We all need to maintain a healthy level of vitamin D. Agreement on this matter is not uniform among all scientists. For example the conservative National Institutes of Health web site cautions that more research is needed to determine whether people with normal vitamin D levels can protect themselves by taking more, adding that "it is premature to advise anyone to take vitamin D supplements for cancer prevention."
In previous blogs we discussed the problem of getting consensus from health professionals about the scientific validity of taking more of any specific supplement. The influential Institute of Medicine sets the guidelines for the daily doses of nutrients. They have been reticent to increase their guidelines for vitamin D intake. This adds to the confusion for all of us.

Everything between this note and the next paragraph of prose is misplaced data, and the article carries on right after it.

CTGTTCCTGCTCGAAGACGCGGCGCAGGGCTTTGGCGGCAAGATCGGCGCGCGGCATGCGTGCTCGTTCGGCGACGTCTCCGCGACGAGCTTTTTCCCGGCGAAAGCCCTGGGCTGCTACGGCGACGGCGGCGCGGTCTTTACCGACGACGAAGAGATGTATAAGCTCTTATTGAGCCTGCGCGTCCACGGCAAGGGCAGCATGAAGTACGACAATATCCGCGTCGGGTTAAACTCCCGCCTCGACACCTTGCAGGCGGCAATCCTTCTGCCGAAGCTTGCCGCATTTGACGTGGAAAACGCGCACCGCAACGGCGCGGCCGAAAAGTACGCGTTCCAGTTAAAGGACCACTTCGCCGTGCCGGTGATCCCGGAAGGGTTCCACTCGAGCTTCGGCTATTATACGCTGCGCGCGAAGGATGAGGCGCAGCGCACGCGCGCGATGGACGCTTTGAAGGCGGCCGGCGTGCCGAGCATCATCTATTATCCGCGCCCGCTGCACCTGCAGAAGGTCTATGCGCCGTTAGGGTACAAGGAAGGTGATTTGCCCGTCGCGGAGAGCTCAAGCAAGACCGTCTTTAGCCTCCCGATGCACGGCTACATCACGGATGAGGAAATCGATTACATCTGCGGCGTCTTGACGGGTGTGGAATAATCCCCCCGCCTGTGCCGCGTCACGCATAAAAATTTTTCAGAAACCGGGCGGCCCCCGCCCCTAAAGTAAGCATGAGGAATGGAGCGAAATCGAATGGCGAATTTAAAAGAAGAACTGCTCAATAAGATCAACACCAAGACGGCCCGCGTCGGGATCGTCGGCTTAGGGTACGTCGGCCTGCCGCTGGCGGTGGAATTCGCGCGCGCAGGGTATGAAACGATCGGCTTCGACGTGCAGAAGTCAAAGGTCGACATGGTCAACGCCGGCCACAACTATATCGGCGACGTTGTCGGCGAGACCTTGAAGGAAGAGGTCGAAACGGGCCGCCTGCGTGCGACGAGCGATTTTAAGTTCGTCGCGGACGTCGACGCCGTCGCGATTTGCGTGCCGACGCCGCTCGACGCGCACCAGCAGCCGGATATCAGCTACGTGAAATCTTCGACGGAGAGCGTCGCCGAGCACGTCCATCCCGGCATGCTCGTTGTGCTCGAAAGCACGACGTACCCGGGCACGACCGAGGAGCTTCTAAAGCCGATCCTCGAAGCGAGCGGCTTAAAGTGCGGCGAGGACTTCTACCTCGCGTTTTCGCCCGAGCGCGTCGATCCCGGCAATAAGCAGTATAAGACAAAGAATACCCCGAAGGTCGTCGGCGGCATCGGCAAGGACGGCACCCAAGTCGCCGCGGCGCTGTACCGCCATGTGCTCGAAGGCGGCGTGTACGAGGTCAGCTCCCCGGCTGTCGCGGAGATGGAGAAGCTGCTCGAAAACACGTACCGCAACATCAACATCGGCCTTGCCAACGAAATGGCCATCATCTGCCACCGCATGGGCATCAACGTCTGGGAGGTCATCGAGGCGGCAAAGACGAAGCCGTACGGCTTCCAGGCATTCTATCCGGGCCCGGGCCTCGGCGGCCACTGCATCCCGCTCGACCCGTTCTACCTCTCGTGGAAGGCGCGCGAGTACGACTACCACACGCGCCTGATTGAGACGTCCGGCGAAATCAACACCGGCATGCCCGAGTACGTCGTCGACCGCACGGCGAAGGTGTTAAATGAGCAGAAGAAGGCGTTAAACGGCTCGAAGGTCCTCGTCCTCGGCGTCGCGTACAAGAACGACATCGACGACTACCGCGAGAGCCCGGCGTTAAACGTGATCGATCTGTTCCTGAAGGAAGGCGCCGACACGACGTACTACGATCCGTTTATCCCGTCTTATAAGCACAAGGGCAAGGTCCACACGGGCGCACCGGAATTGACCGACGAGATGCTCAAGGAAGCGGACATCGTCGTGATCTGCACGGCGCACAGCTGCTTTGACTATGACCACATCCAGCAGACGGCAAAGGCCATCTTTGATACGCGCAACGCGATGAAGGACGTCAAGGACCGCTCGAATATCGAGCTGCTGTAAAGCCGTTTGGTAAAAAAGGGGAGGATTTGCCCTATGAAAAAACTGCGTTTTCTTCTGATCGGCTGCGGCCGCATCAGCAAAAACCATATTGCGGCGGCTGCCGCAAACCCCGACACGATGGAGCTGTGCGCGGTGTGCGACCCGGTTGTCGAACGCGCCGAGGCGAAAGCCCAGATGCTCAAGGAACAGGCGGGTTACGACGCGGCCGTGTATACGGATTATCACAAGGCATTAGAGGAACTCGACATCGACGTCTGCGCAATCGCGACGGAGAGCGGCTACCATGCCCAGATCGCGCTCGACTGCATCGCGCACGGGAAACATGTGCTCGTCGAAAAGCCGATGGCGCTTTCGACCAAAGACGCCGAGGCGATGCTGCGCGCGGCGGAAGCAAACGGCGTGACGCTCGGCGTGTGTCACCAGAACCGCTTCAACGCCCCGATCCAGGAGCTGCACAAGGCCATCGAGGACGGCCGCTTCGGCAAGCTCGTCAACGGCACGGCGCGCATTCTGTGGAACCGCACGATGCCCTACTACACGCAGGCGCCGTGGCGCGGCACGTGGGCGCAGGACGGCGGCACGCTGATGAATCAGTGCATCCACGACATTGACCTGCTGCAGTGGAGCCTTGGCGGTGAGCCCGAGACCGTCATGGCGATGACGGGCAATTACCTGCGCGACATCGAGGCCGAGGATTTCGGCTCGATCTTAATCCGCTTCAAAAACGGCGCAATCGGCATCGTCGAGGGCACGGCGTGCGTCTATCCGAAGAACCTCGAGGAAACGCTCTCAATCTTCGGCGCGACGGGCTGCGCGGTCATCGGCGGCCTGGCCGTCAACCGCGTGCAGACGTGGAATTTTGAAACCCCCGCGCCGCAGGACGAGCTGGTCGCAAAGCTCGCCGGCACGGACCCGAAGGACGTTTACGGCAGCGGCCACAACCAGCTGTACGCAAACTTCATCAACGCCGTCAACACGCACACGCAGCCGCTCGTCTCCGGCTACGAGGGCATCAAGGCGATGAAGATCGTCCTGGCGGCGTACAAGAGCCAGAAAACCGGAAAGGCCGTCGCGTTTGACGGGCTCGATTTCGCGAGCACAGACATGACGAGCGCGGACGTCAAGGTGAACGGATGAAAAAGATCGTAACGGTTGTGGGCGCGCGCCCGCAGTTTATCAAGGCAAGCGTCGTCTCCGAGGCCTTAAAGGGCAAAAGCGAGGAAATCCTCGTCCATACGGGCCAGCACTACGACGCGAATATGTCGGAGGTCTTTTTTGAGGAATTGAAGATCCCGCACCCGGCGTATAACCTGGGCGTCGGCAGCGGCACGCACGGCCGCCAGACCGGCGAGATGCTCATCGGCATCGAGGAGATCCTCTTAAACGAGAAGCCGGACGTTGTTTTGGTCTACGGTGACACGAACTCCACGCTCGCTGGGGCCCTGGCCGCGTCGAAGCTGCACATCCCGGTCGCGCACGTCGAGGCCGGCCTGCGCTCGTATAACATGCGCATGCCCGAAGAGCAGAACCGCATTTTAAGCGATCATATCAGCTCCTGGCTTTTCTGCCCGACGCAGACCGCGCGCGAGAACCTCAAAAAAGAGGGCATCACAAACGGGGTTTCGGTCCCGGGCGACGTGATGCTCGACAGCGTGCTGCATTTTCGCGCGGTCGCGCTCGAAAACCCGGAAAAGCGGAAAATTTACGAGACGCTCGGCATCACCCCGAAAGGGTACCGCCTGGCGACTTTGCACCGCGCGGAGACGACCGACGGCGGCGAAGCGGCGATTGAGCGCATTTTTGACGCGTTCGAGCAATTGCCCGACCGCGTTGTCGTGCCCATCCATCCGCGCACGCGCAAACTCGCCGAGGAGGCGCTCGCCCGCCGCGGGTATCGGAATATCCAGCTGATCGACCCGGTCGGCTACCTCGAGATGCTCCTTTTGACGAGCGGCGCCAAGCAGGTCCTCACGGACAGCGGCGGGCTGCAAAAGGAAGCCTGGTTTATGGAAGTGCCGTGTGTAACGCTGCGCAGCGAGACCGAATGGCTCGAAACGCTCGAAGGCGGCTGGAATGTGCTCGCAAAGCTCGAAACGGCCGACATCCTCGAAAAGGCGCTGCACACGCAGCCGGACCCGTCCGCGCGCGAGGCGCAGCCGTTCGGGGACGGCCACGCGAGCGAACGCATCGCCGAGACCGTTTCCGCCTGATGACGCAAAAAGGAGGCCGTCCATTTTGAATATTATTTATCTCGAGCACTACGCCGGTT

But the scientists who actually study vitamin D aren't waiting for more results. Dr. Rheinhold Viet a vitamin D researcher from the University of Toronto says "I have been studying D for more than 30 years and the remarkable thing is that it is actually effective. My jaw drops as to why everyone is not taking more D. It drives me nuts."
How much vitamin D should you take? For years the official upper limit for D has been 2,000 IU a day, but a recent review article for the Journal of Clinical Nutrition concluded that vitamin D is not toxic up to 10,000 IU a day. This is a combined total from drinking milk, eating fatty fish and vitamin supplementation.
If you have any doubts about how much vitamin D to take have a simple blood test to determine your level of 25 hydroxy vitamin D. The normal levels are 16 to 74 ng/ml. Vitamin D supplementation may be one of the most important nutritional steps that you can take to improve your health and longevity.